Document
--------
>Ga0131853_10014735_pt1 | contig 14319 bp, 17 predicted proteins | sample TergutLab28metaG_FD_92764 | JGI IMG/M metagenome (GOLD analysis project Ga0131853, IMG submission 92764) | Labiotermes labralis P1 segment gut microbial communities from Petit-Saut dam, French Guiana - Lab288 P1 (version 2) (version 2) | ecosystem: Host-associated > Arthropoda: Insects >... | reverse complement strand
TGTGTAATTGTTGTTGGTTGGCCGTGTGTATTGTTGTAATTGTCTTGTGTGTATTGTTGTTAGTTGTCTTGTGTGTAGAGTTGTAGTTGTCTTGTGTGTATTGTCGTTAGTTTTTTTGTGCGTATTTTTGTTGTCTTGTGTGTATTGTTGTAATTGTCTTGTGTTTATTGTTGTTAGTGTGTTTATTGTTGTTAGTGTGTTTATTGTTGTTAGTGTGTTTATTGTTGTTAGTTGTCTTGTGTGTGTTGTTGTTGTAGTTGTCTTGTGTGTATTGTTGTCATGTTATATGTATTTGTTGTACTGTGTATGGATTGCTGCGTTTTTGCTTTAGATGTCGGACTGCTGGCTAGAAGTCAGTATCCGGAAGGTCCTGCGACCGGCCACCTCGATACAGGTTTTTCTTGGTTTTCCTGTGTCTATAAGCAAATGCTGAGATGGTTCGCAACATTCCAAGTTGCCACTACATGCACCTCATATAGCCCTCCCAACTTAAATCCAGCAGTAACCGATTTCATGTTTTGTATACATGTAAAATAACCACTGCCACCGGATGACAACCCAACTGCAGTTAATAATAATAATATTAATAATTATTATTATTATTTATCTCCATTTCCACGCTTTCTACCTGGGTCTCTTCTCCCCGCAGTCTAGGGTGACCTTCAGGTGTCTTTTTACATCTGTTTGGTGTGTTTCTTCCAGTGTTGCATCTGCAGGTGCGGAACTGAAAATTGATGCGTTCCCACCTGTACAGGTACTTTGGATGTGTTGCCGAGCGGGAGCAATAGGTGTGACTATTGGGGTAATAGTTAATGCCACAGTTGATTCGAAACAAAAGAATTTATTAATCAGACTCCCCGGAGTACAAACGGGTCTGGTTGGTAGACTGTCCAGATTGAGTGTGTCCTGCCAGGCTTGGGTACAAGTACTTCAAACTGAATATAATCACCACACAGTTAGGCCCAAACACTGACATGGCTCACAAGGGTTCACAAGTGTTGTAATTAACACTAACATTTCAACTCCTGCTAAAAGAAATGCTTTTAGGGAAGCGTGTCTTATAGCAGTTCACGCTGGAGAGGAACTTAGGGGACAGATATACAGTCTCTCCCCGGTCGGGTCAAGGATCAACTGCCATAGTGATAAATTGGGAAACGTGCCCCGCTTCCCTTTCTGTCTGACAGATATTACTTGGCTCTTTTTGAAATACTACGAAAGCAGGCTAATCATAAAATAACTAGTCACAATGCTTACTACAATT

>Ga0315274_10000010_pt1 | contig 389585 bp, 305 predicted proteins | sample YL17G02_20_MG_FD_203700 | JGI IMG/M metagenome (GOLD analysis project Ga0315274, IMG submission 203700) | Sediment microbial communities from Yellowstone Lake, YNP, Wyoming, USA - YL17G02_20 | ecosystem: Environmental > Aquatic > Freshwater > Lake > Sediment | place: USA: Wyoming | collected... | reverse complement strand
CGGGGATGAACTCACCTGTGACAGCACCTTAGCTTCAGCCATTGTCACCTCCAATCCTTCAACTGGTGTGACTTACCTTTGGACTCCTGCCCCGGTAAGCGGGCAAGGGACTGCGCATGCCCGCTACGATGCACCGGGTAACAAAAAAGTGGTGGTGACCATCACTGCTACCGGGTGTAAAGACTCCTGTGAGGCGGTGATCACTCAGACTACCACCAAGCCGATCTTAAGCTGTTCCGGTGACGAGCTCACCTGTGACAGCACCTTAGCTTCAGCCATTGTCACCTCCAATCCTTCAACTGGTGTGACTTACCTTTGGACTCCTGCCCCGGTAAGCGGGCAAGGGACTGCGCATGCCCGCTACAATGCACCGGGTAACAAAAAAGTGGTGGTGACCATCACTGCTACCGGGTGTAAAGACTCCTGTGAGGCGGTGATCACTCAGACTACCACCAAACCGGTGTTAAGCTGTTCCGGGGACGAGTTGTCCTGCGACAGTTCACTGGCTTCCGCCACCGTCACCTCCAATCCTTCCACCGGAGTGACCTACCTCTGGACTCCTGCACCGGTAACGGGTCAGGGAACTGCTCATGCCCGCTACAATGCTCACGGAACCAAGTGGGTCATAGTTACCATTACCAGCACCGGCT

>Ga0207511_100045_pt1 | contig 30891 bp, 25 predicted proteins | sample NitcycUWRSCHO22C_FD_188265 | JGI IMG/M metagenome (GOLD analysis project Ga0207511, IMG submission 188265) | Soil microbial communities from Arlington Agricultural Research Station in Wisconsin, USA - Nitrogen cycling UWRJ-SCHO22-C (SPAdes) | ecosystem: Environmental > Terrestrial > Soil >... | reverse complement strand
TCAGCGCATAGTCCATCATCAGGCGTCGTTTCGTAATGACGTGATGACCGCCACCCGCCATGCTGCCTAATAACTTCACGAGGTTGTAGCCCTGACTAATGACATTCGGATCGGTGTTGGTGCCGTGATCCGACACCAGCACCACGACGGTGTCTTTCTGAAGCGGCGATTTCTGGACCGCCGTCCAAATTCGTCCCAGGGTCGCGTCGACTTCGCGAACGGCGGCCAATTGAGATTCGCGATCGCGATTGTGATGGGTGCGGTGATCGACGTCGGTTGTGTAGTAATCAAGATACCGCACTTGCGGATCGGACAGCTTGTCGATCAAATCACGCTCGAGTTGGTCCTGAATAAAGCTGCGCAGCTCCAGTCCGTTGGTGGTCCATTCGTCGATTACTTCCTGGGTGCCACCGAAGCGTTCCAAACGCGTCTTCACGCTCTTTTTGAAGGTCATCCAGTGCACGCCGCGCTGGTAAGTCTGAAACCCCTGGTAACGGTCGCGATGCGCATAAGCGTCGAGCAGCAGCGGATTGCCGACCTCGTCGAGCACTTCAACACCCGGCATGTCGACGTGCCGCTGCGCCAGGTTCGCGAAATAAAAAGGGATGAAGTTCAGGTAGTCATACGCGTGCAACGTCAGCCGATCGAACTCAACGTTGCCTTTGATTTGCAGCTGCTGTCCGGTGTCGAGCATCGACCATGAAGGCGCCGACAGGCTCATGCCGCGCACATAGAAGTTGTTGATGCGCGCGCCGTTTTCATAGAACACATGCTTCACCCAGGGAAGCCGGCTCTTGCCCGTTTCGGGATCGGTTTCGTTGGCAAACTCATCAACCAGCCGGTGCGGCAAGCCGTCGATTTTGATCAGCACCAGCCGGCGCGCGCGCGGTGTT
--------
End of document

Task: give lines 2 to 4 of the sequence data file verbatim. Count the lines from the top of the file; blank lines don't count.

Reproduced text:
TGTGTAATTGTTGTTGGTTGGCCGTGTGTATTGTTGTAATTGTCTTGTGTGTATTGTTGTTAGTTGTCTTGTGTGTAGAGTTGTAGTTGTCTTGTGTGTATTGTCGTTAGTTTTTTTGTGCGTATTTTTGTTGTCTTGTGTGTATTGTTGTAATTGTCTTGTGTTTATTGTTGTTAGTGTGTTTATTGTTGTTAGTGTGTTTATTGTTGTTAGTGTGTTTATTGTTGTTAGTTGTCTTGTGTGTGTTGTTGTTGTAGTTGTCTTGTGTGTATTGTTGTCATGTTATATGTATTTGTTGTACTGTGTATGGATTGCTGCGTTTTTGCTTTAGATGTCGGACTGCTGGCTAGAAGTCAGTATCCGGAAGGTCCTGCGACCGGCCACCTCGATACAGGTTTTTCTTGGTTTTCCTGTGTCTATAAGCAAATGCTGAGATGGTTCGCAACATTCCAAGTTGCCACTACATGCACCTCATATAGCCCTCCCAACTTAAATCCAGCAGTAACCGATTTCATGTTTTGTATACATGTAAAATAACCACTGCCACCGGATGACAACCCAACTGCAGTTAATAATAATAATATTAATAATTATTATTATTATTTATCTCCATTTCCACGCTTTCTACCTGGGTCTCTTCTCCCCGCAGTCTAGGGTGACCTTCAGGTGTCTTTTTACATCTGTTTGGTGTGTTTCTTCCAGTGTTGCATCTGCAGGTGCGGAACTGAAAATTGATGCGTTCCCACCTGTACAGGTACTTTGGATGTGTTGCCGAGCGGGAGCAATAGGTGTGACTATTGGGGTAATAGTTAATGCCACAGTTGATTCGAAACAAAAGAATTTATTAATCAGACTCCCCGGAGTACAAACGGGTCTGGTTGGTAGACTGTCCAGATTGAGTGTGTCCTGCCAGGCTTGGGTACAAGTACTTCAAACTGAATATAATCACCACACAGTTAGGCCCAAACACTGACATGGCTCACAAGGGTTCACAAGTGTTGTAATTAACACTAACATTTCAACTCCTGCTAAAAGAAATGCTTTTAGGGAAGCGTGTCTTATAGCAGTTCACGCTGGAGAGGAACTTAGGGGACAGATATACAGTCTCTCCCCGGTCGGGTCAAGGATCAACTGCCATAGTGATAAATTGGGAAACGTGCCCCGCTTCCCTTTCTGTCTGACAGATATTACTTGGCTCTTTTTGAAATACTACGAAAGCAGGCTAATCATAAAATAACTAGTCACAATGCTTACTACAATT

>Ga0315274_10000010_pt1 | contig 389585 bp, 305 predicted proteins | sample YL17G02_20_MG_FD_203700 | JGI IMG/M metagenome (GOLD analysis project Ga0315274, IMG submission 203700) | Sediment microbial communities from Yellowstone Lake, YNP, Wyoming, USA - YL17G02_20 | ecosystem: Environmental > Aquatic > Freshwater > Lake > Sediment | place: USA: Wyoming | collected... | reverse complement strand
CGGGGATGAACTCACCTGTGACAGCACCTTAGCTTCAGCCATTGTCACCTCCAATCCTTCAACTGGTGTGACTTACCTTTGGACTCCTGCCCCGGTAAGCGGGCAAGGGACTGCGCATGCCCGCTACGATGCACCGGGTAACAAAAAAGTGGTGGTGACCATCACTGCTACCGGGTGTAAAGACTCCTGTGAGGCGGTGATCACTCAGACTACCACCAAGCCGATCTTAAGCTGTTCCGGTGACGAGCTCACCTGTGACAGCACCTTAGCTTCAGCCATTGTCACCTCCAATCCTTCAACTGGTGTGACTTACCTTTGGACTCCTGCCCCGGTAAGCGGGCAAGGGACTGCGCATGCCCGCTACAATGCACCGGGTAACAAAAAAGTGGTGGTGACCATCACTGCTACCGGGTGTAAAGACTCCTGTGAGGCGGTGATCACTCAGACTACCACCAAACCGGTGTTAAGCTGTTCCGGGGACGAGTTGTCCTGCGACAGTTCACTGGCTTCCGCCACCGTCACCTCCAATCCTTCCACCGGAGTGACCTACCTCTGGACTCCTGCACCGGTAACGGGTCAGGGAACTGCTCATGCCCGCTACAATGCTCACGGAACCAAGTGGGTCATAGTTACCATTACCAGCACCGGCT